BOISE — In a state like Idaho, someone wearing a Karl Marx T-shirt would be a more startling sight in public than someone with a pistol on the waist. But that doesn’t deter some far left of the political spectrum who embrace the term "socialist" with open arms.
A group of nearly 30 people gathered on the Idaho State Capitol’s front steps to speak out about what they see as flagrant misuse of U.S. military and economic power abroad, calling for an end to interventionist foreign policy. Armed conflict in Iraq, humanitarian crises in Syria and Yemen, and America’s refusal to recognize Palestinian sovereignty are all conflicts they wish America wouldn’t involve itself in so quickly.
The message comes just a few days before a historical anniversary.
“May 12 is three days before the Nakba, the great catastrophe when in 1948 the land of Palestine was stolen and Israel was created from that theft on May 15,” one of the event’s main organizers, Patricia Gorky, said in an interview. “Also, the United State is planning on moving its embassy to Palestinian Jerusalem, which is an international crime and is only going to pave the way for further annexation of Palestine.”
Gorky, who grew up in Nampa and now lives in San Francisco, is an organizer with the ANSWER Coalition. That’s an anti-war organization founded after the attacks on Sept. 11, 2001, whose name stands for “Act Now to Stop War and End Racism.” The Nampa native connected with Boise and Pocatello chapters of the Party for Socialism & Liberation, a Marxist U.S. political party, to organize the protest Saturday with other leftists in Idaho.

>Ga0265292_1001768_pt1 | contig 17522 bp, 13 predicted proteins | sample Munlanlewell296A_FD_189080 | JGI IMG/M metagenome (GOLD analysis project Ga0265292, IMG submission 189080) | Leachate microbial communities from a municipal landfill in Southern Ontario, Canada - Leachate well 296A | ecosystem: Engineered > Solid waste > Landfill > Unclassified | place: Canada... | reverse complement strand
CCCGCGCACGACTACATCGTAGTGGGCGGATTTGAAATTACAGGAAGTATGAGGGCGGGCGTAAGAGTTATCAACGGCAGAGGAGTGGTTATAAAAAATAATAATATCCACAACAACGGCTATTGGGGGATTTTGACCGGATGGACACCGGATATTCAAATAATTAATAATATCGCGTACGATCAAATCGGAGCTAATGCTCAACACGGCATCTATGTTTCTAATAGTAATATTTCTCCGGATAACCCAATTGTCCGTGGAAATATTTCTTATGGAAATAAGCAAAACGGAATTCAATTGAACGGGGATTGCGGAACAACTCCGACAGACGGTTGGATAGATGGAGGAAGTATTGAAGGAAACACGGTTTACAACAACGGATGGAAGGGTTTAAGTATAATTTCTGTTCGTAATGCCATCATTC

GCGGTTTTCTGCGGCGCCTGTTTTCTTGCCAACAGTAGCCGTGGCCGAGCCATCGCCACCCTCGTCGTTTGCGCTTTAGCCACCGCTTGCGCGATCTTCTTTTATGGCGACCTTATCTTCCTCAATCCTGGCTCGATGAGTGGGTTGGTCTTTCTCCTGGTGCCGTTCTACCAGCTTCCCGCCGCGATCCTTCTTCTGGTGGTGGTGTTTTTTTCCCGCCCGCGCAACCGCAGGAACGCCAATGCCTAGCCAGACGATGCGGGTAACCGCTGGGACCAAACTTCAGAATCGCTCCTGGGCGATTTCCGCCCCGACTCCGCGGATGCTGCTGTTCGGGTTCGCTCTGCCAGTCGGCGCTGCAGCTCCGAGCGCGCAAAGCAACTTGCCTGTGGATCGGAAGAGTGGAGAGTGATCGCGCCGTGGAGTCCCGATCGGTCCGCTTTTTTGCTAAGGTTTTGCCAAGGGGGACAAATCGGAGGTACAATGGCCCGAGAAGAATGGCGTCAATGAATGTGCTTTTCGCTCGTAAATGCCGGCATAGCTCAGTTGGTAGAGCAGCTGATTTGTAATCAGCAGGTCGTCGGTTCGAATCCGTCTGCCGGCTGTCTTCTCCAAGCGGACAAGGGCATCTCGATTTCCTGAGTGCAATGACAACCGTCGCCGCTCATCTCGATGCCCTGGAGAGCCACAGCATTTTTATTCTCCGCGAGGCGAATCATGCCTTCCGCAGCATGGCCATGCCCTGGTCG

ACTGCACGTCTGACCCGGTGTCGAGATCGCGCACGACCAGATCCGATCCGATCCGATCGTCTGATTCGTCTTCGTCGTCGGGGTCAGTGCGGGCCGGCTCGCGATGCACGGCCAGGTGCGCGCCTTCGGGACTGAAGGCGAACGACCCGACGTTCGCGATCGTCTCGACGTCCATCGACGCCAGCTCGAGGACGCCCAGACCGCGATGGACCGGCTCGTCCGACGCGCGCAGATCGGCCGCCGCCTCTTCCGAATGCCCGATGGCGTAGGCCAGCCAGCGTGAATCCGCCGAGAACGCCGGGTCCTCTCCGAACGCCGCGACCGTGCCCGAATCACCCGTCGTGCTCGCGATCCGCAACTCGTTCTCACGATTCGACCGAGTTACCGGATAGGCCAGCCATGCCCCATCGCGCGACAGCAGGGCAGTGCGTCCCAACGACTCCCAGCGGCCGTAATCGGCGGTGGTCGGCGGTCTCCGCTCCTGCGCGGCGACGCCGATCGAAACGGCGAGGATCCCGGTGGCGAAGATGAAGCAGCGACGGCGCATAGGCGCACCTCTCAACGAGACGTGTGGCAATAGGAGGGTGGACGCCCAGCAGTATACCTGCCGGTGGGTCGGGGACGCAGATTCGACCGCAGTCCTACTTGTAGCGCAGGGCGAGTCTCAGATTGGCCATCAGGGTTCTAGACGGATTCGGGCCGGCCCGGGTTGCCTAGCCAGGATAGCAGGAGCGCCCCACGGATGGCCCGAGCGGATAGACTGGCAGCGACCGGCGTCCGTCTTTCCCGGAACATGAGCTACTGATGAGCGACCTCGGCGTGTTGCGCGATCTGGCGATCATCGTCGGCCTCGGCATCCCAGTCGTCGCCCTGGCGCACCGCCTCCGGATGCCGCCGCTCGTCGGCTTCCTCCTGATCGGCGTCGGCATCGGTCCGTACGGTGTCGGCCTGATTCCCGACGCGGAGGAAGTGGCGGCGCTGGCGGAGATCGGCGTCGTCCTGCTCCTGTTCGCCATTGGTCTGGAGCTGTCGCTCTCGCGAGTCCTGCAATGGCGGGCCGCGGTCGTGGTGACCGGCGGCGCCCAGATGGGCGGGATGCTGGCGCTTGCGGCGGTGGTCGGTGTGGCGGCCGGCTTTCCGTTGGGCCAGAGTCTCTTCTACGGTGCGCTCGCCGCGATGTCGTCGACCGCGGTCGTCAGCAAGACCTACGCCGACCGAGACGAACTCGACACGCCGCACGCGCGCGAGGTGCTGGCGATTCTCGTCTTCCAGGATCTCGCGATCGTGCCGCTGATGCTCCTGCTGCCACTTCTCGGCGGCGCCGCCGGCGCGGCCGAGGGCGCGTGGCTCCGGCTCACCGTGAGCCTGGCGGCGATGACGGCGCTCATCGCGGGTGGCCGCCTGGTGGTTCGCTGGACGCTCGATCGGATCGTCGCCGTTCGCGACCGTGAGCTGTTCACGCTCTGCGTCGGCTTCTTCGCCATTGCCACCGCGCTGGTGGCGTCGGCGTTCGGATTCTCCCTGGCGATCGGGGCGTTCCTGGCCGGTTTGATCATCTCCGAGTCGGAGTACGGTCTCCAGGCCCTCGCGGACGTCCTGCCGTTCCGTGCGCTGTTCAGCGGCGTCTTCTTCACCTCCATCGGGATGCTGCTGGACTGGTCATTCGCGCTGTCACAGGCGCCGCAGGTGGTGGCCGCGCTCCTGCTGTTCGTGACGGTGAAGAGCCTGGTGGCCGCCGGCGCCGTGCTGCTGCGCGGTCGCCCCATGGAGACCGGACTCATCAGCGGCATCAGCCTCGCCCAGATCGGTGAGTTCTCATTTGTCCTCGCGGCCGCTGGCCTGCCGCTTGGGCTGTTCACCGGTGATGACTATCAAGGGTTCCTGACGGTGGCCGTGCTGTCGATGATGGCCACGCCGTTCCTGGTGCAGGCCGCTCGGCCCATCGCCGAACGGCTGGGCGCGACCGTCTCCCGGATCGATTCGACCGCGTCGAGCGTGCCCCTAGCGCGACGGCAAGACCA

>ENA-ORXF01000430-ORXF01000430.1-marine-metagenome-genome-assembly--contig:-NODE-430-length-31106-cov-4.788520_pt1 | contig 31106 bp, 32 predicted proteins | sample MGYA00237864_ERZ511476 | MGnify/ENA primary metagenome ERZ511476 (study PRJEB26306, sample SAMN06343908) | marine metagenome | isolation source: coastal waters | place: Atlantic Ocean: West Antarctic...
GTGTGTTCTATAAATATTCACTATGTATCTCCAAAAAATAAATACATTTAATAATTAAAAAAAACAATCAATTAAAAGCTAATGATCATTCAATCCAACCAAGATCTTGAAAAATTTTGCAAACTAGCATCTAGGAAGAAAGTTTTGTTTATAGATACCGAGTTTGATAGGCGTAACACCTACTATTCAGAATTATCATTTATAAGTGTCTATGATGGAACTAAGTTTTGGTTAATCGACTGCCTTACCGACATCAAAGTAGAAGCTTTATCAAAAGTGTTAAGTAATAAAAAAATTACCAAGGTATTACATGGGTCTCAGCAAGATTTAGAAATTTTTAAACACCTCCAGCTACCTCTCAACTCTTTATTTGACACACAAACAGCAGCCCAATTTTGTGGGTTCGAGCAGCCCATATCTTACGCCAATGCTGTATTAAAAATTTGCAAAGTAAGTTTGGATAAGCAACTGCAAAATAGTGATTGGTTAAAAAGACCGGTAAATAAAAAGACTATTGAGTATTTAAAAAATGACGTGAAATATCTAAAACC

“We believe that the only solution to the growing crisis of capitalism is to build socialism,” Gorky said. “To build a society where the wealth goes to the workers, to the people who make that wealth in society, and not to the parasitical establishment elites that take all the money and hoard it.”
One speaker at the event, a political activist in her youth who helped organize the National School Walkout in Boise with classmates, was Eagle High School senior Monique Kitnikone. She also hopes she can create lasting change in the Gem State.
“As someone who experiences oppression living in Idaho, if I don’t get to see the changes being made, I don’t know what I would do,” she said. “It may not be done in my lifetime, but if the work isn’t being done now there’s no one who’s going to be doing the work later.”